Happily Ever After

My step daughter is getting married on Aug. 25th.  She will be having a somewhat traditional outdoor wedding just outside of Bradford, Pa.  (You may have to Google that.)    I love watching the plans unfold with dress fittings, flower orders, and all the details necessary to make it happen.  I know she is going be beautiful and so happy on that day.   I have been married three times and never had a traditional wedding.  In fact, I have only had one “wedding”.

Weddings are an interesting conversation in my family.  My mother was the pro with six marriages.  There were only two wedding services to my knowledge.  The first marriages were justice of the peace kind of events with no real planning needed.  The fourth wedding was quite an event.  I was able to attend that service.

She lived in Reno, Nv.  and chose Virginia City as her “destination” wedding.  She was married at the Silver Queen Saloon and Casino.  Behind the  saloon there’s a garish wedding chapel where The Captain and Tennille got married. Rumors say the hotel and saloon have many ghosts living in the midst.  Upstairs boasts a group of hotel like rooms all named after famous prostitutes.  They come complete with a claw foot tub.   A balcony and large deck area complete the setting.

At the time, Virginia City hosted camel rides.  Yes, I did say camel rides.  Camels were used in the early mining days of the west.  During the reception, I demanded that we all walk down the hill and take a ride on the camels.  We were all at the level of intoxication that made the idea appealing.   Let me explain that getting onto a camel is a challenge without being garbed in wedding attire.  We all spent the night in the hotel and finished the next morning with red beers and a fine send off to the couple.   Camels must not be good luck because the marriage ended 364 days later.  I do have pictures with me riding the camel but my daughter has them in her possession at the moment.  I will have to share when she gets back home.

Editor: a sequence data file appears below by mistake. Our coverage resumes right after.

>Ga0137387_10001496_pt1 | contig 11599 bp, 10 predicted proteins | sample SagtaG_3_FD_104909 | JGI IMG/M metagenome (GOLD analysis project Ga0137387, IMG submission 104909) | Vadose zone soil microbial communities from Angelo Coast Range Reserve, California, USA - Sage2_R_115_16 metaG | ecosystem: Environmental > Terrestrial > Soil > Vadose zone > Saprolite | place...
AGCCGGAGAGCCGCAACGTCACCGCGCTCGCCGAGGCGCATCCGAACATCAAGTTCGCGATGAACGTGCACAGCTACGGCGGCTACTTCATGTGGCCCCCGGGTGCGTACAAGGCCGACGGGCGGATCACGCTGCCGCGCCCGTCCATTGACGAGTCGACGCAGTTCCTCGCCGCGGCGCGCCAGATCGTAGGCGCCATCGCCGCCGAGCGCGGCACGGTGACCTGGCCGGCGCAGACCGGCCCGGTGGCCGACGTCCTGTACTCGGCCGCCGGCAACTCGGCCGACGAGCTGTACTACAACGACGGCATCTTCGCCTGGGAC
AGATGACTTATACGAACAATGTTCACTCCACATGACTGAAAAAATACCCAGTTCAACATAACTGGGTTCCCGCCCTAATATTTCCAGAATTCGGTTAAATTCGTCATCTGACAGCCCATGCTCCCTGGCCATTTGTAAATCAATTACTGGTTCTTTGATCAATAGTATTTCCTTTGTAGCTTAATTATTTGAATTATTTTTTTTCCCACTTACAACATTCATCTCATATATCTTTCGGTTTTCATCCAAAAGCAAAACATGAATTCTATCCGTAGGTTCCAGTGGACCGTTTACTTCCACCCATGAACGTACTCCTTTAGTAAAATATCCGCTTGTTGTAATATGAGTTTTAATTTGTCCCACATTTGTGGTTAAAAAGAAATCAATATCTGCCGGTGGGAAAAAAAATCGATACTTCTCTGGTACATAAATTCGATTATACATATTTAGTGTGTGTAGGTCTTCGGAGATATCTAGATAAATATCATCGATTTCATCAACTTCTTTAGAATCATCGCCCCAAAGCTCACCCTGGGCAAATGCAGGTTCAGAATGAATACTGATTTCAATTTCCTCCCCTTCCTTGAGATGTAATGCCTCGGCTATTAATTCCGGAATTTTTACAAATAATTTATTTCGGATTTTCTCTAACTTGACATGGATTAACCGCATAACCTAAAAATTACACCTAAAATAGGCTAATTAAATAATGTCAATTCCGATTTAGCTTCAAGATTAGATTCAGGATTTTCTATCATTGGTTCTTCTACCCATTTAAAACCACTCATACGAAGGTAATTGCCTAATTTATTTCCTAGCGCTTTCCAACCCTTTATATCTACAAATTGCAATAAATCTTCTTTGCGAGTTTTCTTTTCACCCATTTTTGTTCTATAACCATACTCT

My first marriage was a quick trip to the justice of the peace after a whirlwind six weeks of dating.  We keep it a secret for a while and after breaking the news to  family, everyone decided we should have a more formal church wedding.  My grandmother talked to our pastor and he agreed to marry us after a few counseling sessions.  We also could not have a real wedding ceremony and we participated in a “church’s blessing on a civil ceremony.”   Some family members refused to attend and those that did were not happy.  It was a less than joyous occasion.  I will share a picture of Carol and I that day, since I don’t have any with the ex.

My second wedding was also an elopement.  My ex and I took a work trip to Phoenix, Az. and took his best friend with us.   His friend suggested we get married there to save time, money, and keep him from the horrible fate of having to wear a suit.  My ex agreed and off we went to get our license.  The next morning we drove to the justice of the peace for a quickie ceremony followed by a breakfast celebration at Denny’s.

The third time I decided to do things a little differently to perhaps change my luck.  Friends and staff at my job decided to take on most of the arrangements.  I booked a covered shelter at the beach and they handled all the food and activities.  We all arrived early to set up and decorate.  I made my way to the beach dressing rooms area to change clothes.  I was to wear a dress I had purchased the summer before.  Seems I had gained a bit of weight making the dress very, very tight, thus creating a challenge with the zipper.  The zipper got stuck and we struggled for almost half an hour before someone was able to fix it.  The rest of the day went smoothly and everyone had a great time.

My son was married in the full traditional ceremony. His wife was a beautiful bride and everything went according to plan. They have been married for more than 15 years.